It’s no secret that the influence of social media platforms such as Facebook, Twitter and LinkedIn has exploded in recent years. A single post can boost a company’s profile or sink its reputation, while entertainers and politicians can speak out to millions of followers with no filter whatsoever.
Over at RadiologyBusiness.com, we’ve been tracking this trend as it makes more of a direct impact on radiology. Several years ago, a relatively small number of individual radiologists, technologists and imaging leaders used social media to stay connected with colleagues or for their own personal amusement. In the last few years, however, radiology has embraced social media more than ever before, and to great effect.
2016 seemed to represent a significant shift. Academic journals such as the Journal of the American College of Radiology (JACR) did occasionally cover the potential reach of social media in 2015, but the topic became much more popular in 2016 and 2017. Now, JACR, Academic Radiology and other journals cover various aspects of these platforms on a regular basis. How can social media be used to improve patient satisfaction? What do these platforms tell us about medical students and residents? Are they helpful for spreading information about healthcare policy? Researchers throughout the world are clearly impressed with the impact of social media and interested in how they can help radiologists navigate value-based care.
Of course, social media’s influence in radiology goes well beyond academic journals. Through the use of specific hashtags—#mammogram, #radiology and so on—both patients and specialists are using Facebook, Twitter, Instagram and other platforms to communicate directly about medical imaging. Groups like the women’s imaging network Mammosphere, for example, host Twitter Q&A sessions where patients can ask specific questions about mammography, breast cancer or any other topic related to women’s health. This isn’t just social media as a marketing tool—it’s social media as a quick, easy way to expand knowledge and improve care.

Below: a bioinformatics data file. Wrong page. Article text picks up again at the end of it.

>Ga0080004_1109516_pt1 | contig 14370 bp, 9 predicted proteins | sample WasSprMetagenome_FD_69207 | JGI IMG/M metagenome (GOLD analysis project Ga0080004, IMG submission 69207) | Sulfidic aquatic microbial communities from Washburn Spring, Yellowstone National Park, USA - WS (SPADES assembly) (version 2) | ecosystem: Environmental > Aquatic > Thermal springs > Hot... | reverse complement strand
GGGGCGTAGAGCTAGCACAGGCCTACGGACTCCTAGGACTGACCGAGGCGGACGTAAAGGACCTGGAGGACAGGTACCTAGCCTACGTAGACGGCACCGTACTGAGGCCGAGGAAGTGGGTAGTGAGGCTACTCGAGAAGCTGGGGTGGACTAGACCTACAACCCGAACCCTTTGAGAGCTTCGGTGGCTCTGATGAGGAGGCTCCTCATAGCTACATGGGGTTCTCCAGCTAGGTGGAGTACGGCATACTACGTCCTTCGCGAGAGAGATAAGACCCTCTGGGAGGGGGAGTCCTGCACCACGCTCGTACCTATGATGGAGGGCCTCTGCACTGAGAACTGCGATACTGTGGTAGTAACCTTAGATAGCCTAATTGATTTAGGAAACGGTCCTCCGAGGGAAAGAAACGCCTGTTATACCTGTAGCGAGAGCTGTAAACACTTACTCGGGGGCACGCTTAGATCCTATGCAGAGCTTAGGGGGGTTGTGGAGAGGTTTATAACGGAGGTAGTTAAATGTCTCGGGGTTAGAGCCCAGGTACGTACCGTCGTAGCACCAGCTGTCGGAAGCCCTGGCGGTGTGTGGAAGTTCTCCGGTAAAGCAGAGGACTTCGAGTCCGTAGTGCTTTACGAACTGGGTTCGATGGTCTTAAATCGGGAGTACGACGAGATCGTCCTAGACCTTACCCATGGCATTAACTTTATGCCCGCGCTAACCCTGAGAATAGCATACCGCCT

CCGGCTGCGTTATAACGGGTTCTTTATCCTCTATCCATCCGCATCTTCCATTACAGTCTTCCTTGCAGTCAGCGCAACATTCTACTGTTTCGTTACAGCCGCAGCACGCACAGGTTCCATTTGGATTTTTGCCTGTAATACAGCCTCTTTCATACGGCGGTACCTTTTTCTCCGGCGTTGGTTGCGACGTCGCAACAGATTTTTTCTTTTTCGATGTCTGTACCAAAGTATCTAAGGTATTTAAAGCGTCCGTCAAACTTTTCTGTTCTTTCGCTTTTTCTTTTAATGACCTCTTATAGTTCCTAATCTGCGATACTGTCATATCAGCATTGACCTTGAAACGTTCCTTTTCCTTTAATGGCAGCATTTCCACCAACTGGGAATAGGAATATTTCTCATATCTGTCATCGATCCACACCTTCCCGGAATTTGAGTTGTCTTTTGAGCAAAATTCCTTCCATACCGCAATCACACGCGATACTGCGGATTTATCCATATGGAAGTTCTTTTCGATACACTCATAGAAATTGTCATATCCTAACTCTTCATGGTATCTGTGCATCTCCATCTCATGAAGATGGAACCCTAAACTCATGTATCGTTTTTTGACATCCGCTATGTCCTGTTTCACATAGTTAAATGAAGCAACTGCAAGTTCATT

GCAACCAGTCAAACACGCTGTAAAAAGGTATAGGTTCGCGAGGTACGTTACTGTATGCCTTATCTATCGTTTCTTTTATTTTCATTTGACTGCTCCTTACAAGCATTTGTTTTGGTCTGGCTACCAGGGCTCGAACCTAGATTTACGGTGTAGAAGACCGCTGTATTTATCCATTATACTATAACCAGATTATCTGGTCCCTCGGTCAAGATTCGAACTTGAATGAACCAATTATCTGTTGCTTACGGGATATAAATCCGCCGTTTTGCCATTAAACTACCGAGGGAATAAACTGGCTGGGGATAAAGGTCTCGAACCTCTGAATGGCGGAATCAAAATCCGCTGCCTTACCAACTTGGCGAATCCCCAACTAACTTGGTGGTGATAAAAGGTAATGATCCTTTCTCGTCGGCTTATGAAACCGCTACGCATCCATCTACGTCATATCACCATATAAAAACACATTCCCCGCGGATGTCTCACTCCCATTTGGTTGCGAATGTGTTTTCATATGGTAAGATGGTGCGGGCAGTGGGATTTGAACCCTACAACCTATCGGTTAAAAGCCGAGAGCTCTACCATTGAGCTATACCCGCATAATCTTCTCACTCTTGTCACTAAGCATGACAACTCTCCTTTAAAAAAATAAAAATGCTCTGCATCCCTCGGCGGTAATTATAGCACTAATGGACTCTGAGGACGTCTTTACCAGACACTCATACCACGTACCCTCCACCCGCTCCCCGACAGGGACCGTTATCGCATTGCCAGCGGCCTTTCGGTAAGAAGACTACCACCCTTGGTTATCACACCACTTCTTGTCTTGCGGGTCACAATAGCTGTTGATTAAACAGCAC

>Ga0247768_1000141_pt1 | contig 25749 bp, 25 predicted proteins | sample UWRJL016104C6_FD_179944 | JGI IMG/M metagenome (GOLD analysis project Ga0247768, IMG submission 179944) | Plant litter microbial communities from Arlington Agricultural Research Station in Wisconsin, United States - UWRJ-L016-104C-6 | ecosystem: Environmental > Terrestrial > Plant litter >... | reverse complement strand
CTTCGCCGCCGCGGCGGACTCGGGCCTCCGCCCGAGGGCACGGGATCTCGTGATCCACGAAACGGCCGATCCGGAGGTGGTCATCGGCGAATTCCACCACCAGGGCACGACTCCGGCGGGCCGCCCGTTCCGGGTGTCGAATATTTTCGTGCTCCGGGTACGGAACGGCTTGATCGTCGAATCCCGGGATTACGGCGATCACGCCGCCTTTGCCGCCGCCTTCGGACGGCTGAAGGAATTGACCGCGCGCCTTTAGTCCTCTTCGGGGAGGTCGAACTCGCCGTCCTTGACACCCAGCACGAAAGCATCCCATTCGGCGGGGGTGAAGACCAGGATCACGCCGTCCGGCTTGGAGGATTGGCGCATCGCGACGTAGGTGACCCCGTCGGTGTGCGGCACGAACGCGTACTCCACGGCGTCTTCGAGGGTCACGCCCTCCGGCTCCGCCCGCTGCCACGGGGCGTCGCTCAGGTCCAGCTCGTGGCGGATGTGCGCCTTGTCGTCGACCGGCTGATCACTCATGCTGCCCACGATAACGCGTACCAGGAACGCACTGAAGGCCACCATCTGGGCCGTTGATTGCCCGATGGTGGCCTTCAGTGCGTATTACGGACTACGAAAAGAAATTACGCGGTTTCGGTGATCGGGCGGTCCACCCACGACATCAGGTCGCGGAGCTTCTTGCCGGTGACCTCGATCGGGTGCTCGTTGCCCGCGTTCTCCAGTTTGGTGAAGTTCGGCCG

Another way to watch these platforms in action is to follow along during any major industry conference. Attendees use the HIMSS, SIIM, RBMA, RSNA and ACR annual meetings—and many others—to interact with one another, digitally congregating around specific hashtags to compare notes. Educational sessions are even starting to cover this topic, teaching beginners the basics and helping experienced users grow even more proficient at using these websites to their advantage.
Almost every imaging professional, practice, department, vendor, journal and website now has an account on at least one social media platform. The Radiology Business family will continue to monitor the influence of these platforms on the practice of radiology, both through daily content at RadiologyBusiness.com and the exclusive longform content found in each issue of Radiology Business Journal.
Thanks for reading.
Michael Walter is editor and digital strategist for RadiologyBusiness.com.